Friends, Fans Celebrate Atkins' Life and Music
|This appeared in The Tennessean - July 4, 2001|
Chet Atkins' casket rested yesterday morning on the floor of the Ryman Auditorium, near wooden pews where country music fans sat 55 years ago and heard Atkins' Grand Ole Opry debut.
The man now known as ''Mr. Guitar'' played as a member of Red Foley's band that night in 1946. He would soon make his own mark, eventually taking his place as one of the 20th century's most important musical visionaries. Atkins' friends and family members gathered in the Ryman's lower-level pews yesterday to mourn and remember, and several generations of fans crowded the Confederate Balcony to pay respects and hear a little Atkins-inspired pickin'.
''We won't ever see the like, the talent, in one man,'' said Eddy Arnold in tribute to his longtime friend, who died Saturday at age 77. ''If you ever heard of any man anywhere who had it all, it was this man.''
Intended more as a celebration than a funeral, the 50-minute ceremony underscored Atkins' talents, as well as the contributions he made with those talents. His musical presence was strong enough to divert attention from the casket to the gleaming orange Gibson electric guitar at center stage, next to Atkins' trademark hat.
''Although he pretended not to think so himself, he was a great giant,'' eulogized Prairie Home Companion host Garrison Keillor, who came to know Atkins through radio and concert appearances and through a series of sometimes revelatory letters, portions of which he read aloud at the service.
''I'm 70 and still don't know anything about life,'' Atkins wrote to Keillor in one such letter. It was a particularly humanizing admission, especially given the reverential air surrounding a man who seemed all-knowledgeable in his chosen trade of music.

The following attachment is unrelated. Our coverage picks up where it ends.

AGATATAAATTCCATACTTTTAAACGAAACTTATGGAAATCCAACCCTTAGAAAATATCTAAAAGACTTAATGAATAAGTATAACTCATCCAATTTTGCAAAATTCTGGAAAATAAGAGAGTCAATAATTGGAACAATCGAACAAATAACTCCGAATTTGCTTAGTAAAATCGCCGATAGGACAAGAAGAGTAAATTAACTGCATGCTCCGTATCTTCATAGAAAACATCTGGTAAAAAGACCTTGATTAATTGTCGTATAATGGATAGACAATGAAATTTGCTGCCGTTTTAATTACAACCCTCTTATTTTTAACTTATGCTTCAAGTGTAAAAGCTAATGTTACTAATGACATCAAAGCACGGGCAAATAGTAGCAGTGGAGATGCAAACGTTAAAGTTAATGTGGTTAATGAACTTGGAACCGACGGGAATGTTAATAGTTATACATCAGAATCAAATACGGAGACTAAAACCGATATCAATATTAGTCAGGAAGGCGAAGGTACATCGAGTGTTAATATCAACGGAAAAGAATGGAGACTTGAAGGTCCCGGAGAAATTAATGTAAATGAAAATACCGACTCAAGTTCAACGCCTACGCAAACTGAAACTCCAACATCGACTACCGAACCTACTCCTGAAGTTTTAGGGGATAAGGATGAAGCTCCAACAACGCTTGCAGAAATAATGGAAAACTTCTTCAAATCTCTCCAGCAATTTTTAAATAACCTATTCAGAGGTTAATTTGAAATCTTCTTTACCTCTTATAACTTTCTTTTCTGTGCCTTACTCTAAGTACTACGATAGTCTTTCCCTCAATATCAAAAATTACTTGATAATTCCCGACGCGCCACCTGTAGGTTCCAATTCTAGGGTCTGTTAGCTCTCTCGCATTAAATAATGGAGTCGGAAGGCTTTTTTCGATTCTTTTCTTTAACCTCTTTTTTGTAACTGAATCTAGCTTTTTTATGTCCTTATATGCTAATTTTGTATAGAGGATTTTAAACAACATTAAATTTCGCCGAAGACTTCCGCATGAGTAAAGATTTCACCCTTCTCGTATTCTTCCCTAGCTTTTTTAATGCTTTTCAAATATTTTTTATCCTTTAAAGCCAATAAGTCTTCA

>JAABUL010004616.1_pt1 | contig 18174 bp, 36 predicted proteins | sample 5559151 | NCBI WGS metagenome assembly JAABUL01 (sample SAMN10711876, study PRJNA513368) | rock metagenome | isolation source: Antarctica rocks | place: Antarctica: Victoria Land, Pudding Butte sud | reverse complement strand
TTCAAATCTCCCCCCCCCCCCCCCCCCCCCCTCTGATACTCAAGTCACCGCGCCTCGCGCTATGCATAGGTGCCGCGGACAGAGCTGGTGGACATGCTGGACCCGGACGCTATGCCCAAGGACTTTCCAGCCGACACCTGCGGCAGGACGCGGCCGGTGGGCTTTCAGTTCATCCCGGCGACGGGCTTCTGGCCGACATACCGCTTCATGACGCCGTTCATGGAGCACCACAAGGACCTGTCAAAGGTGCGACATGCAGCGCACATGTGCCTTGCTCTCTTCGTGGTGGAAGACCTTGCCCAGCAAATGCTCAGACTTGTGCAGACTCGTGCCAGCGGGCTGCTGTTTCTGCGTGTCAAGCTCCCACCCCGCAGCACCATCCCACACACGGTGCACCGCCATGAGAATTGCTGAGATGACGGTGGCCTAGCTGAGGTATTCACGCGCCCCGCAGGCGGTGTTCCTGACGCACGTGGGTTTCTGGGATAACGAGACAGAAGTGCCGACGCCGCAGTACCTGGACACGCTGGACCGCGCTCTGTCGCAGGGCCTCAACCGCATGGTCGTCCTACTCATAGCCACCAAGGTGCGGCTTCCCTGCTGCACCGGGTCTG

He knew enough, certainly, to collect a bevy of accomplished friends who cared for him deeply. Atkins' service began with a song from Connie Smith, included the eulogy from Keillor and featured more music from Vince Gill, Steve Wariner, Paul Yandell, Marty Stuart and others.
Charley Pride, Harold Bradley, Waylon Jennings, Duane Eddy, Bill Ivey, James Burton, Porter Wagoner, Lamar Alexander, Charlie Louvin, Jimmy Dickens, Bobby Bare and Bill Carlisle were but a few in attendance. Gary Atkins, Ray Stevens, Gill, David Conrad, Wariner, Jonathan Russell, Dr. Will Russell, Chad Sawyer, Paul Yandell and Harry Warner served as pallbearers at the Ryman and for the interment, which followed in Harpeth Hills Memory Gardens on Highway 100.
While those in the balcony were most concerned with Atkins' musical life, the service made evident his personal triumphs, as well. Arnold called attention to his marriage to wife Leona, a union launched before Atkins ever set foot on the Opry stage. And Keillor spoke of Atkins' love for friends and enthusiasm for the works of others, saying, ''He had a natural reserve to him, but he overcame it so he could tell people he admired them. If Chet Atkins was a fan of yours, you really didn't need another one.''
After Smith sang "Farther Along" (with help from Stuart, guitarist Mark Castevens, bassist David Hungate and fiddler Stuart Duncan) and Arnold shared his thoughts, Yandell, Gill and Wariner offered a medley of four songs, each of which featured Atkins' signature picking style. A version of The Carter Family's "Wildwood Flower" was particularly poignant, given Atkins' connection to the Carters. He toured with them near the beginning of his career.
"Wildwood Flower" started with Gill's emulation of Mother Maybelle Carter's simple, yet influential guitar work, then offered a lesson in how Atkins was able to build on previously established styles. By song's end, Wariner and Yandell had added intricate, jazzy, melodic turns, taking "Wildwood Flower" some place new, in the same way Atkins and fellow ''Nashville Sound'' creator Owen Bradley took country recordings uptown in the 1960s.
That same formula was repeated in the final musical tribute, an instrumental take on Skeeter Davis' 1963 crossover smash, "The End of the World," a record produced by Atkins that remains a prime example of the Nashville Sound. Stuart's mandolin took the melody, providing a grounding, unmistakably country element, even when augmented with a string quartet.
Atkins' friend Kevin King closed the service by reading Atkins' own words, from a new book titled Just Me and My Guitars: ''The players come and go, but the music lives on, and eternity will take care of the rest.''
By Peter Cooper
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